In an age of ‘Netflix and chill’ it’s easy to imagine linear television being shoved under the covers. But live TV and appointment viewing are showing strong resilience.
Whether it’s sporting events like the Champion’s League or the latest season of Game of Thrones, traditional television still helps shape the fabric of our culture and instill primal FOMO (fear of missing out) among modern audiences.
Politics is another area where TV retains consumer mindshare. In recent weeks we’ve seen the BBC’s Conservative leadership debate, Our Next Prime Minister, draw in 5.28 million viewers. Across the pond, the first presidential debate ahead of the 2020 elections hauled in a whopping 15.3 million viewers across three television networks.
To be sure, the relationship between politics and mass media is evolving. The increasing use of live TV debates is a clear move by broadcasters to efficiently boost audience figures and enfranchise people in the decisions that affect an entire country. Meanwhile, social media has emerged as a primary way for politicians to communicate directly with their constituents. The combination of the two platforms creates a distribution and engagement loop that can turn the tide when it comes to elections.
Mass media made measurable
So far, the UK has seen two live debates air on Channel 4 and the BBC, both of which captured massive audiences. Over a million people tuned in to the Channel 4 debate, and more that 5 million people watched the BBC debate.
But on their own, what do these numbers really mean? Adding social measurement to the mix opens up a whole new level of insight for broadcasters, audiences and any other organisational stakeholders.
For example, the latest social media analysis from 4C found in the weeks leading up to the BBC debate, Rory Stewart had 70% of social media engagements towards his handle being positive but he suffered a 16% sentiment drop following the scheduled event. Conversely, the analysis shows that Boris Johnson won the debate with 84% positive engagement.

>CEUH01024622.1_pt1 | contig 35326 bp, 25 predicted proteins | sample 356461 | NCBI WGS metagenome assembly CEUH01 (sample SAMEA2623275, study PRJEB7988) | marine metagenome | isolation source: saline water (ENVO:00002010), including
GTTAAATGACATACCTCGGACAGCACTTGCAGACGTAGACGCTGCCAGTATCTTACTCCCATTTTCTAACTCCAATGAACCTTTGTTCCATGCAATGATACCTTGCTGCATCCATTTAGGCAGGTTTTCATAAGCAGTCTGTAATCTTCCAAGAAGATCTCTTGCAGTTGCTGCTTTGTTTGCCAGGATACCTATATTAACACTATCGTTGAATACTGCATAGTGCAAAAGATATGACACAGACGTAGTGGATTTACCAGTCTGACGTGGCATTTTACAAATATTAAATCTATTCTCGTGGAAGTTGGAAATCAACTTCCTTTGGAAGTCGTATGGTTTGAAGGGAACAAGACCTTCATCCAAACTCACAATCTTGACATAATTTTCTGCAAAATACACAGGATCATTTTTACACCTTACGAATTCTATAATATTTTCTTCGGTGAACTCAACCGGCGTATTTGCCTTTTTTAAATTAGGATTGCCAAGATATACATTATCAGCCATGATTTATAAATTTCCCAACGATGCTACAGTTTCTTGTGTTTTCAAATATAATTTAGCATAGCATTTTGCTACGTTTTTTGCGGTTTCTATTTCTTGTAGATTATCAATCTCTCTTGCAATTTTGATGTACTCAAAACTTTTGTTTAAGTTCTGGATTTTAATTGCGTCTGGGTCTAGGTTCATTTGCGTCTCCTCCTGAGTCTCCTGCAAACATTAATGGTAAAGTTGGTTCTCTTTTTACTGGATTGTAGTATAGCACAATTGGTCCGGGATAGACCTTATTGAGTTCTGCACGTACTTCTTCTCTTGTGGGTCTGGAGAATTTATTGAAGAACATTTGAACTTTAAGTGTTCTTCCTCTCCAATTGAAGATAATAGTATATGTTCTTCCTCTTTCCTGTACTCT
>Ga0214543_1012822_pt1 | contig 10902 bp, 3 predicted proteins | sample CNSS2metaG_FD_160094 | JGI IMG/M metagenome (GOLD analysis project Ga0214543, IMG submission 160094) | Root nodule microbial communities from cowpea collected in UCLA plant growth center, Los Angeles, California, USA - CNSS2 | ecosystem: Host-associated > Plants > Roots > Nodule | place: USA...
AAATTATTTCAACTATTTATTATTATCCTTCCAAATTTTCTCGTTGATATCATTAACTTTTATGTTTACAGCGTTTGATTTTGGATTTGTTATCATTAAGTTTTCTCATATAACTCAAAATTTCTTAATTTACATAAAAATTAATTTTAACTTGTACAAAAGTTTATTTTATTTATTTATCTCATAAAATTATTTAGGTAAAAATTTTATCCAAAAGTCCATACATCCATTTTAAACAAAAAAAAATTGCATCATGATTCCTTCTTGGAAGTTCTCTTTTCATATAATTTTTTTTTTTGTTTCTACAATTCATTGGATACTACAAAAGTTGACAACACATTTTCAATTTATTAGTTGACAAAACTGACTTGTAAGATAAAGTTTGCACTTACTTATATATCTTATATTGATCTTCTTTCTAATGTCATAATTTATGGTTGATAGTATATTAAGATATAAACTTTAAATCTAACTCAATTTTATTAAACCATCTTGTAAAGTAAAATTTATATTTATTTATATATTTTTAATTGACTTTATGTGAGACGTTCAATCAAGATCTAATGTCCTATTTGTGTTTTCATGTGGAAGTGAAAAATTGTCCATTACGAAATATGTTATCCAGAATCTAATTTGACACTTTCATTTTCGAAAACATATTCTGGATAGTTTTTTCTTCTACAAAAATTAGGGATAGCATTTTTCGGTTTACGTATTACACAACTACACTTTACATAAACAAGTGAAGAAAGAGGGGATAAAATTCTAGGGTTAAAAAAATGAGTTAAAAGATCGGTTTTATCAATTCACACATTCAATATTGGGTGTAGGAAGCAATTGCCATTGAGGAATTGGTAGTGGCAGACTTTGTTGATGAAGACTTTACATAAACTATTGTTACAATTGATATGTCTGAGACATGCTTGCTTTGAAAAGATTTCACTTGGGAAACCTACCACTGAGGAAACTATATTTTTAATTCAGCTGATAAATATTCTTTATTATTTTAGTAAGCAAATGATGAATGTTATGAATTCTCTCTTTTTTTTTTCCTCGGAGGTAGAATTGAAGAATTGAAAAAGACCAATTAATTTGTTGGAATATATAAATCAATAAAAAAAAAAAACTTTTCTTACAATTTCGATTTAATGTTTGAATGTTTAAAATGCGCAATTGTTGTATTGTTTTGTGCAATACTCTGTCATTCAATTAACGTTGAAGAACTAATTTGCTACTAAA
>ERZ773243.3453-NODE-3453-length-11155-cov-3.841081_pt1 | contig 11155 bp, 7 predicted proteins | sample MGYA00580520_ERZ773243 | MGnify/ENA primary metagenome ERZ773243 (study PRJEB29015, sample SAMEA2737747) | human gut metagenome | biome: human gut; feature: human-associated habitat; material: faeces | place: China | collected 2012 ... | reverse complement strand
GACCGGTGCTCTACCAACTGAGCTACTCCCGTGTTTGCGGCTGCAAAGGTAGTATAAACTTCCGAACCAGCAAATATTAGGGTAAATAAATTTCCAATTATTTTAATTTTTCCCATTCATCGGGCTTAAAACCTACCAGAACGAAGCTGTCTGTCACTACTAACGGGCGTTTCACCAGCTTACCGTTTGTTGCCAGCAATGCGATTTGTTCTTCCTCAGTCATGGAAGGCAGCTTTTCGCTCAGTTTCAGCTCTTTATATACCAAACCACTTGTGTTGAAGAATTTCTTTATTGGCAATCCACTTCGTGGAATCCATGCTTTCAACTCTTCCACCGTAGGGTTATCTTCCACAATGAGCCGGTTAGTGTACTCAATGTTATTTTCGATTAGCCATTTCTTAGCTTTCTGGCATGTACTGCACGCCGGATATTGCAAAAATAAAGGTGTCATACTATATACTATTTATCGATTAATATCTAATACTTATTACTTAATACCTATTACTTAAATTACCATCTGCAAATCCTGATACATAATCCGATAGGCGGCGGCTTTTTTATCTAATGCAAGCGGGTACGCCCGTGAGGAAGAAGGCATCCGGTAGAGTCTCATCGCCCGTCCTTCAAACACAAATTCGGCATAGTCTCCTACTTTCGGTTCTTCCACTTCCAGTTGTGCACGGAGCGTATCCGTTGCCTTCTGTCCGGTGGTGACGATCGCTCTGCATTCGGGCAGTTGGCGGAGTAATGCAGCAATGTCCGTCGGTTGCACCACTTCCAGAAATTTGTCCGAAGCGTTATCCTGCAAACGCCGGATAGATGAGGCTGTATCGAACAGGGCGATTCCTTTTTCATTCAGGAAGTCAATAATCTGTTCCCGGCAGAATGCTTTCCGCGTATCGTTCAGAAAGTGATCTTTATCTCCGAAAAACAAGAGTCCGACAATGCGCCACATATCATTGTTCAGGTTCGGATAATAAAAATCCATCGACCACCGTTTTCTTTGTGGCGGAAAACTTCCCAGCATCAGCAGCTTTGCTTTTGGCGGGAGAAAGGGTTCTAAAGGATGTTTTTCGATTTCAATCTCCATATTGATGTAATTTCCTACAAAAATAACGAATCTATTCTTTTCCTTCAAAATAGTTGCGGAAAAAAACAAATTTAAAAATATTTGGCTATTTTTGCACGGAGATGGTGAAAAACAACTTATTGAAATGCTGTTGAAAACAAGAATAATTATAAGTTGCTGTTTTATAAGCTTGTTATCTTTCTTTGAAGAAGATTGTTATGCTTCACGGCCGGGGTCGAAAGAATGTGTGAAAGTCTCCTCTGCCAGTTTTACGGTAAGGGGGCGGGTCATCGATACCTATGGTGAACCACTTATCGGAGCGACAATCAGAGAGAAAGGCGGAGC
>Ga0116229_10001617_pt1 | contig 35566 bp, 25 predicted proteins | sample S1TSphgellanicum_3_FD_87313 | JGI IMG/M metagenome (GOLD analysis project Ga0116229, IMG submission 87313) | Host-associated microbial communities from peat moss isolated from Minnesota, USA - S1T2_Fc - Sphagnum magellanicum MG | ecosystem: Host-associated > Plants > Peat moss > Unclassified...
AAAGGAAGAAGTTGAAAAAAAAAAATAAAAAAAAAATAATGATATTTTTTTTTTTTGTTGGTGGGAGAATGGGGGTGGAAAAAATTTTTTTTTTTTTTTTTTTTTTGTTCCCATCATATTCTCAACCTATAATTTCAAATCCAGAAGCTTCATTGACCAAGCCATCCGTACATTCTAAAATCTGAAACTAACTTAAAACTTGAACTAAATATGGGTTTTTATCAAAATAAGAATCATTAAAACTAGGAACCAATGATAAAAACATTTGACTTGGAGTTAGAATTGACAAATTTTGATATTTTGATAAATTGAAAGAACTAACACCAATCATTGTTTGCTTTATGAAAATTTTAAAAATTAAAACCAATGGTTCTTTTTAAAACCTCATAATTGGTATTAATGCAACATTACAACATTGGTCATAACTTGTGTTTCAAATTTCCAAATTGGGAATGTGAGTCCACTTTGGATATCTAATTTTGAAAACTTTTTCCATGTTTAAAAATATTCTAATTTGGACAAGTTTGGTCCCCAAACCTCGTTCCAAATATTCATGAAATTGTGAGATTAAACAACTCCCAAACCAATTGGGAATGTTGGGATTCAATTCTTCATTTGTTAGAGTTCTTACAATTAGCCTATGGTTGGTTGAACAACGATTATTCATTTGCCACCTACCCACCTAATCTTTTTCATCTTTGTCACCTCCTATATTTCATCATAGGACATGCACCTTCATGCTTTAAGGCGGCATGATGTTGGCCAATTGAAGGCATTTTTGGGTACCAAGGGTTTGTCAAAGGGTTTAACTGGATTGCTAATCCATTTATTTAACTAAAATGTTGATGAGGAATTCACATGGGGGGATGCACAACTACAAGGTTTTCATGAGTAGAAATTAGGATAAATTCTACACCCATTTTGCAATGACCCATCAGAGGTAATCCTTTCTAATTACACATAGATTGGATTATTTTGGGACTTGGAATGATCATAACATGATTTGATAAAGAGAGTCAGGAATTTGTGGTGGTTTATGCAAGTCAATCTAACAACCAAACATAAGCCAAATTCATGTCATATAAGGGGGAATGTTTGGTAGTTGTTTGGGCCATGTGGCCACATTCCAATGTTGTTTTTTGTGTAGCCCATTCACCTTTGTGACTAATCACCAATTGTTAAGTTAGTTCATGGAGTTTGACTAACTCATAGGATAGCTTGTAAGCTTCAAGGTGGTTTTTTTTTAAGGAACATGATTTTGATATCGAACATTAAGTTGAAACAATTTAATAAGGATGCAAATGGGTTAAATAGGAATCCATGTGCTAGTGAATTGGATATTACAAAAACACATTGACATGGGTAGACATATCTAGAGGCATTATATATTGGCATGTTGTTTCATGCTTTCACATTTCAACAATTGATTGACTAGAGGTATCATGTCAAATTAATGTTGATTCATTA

Bearing in mind the subsequent outcome of the vote among MPs that knocked out Rory Stewart and placed Boris Johnson into the final two contenders for top seat, the potential for social media as an extension of the TV experience and means of measuring audience receptiveness is evident.
Brand building belies broadcast
Given the ever-changing media landscape and consumer behaviour, one of the most pressing industry questions persists – should marketers shift their budgets to social or continue to invest on TV? But it’s not an either/or scenario.
What moments like the political debates, Game of Thrones finale, and the Champion’s League all prove is that multiscreen engagement is at the forefront of how consumers want to experience linear television today. They want to discuss the events and express their opinion, as well as create and share their own related content across social channels.
The new age of TV demands that brands change their mindset from a channel-focused approach and get closer to their audiences. Understanding how customers are behaving and how and when they want to be communicated with are the ultimate imperatives.
TV is not going away. What’s changed over the last few years is not people’s appetite for television but the way they are consuming it as they look at several screens simultaneously.
This means that the potential for marketers to capture their audiences on multiple platforms is now bigger than ever before. And the perils of not coordinating cross-channel targeting and creative has also never been bigger.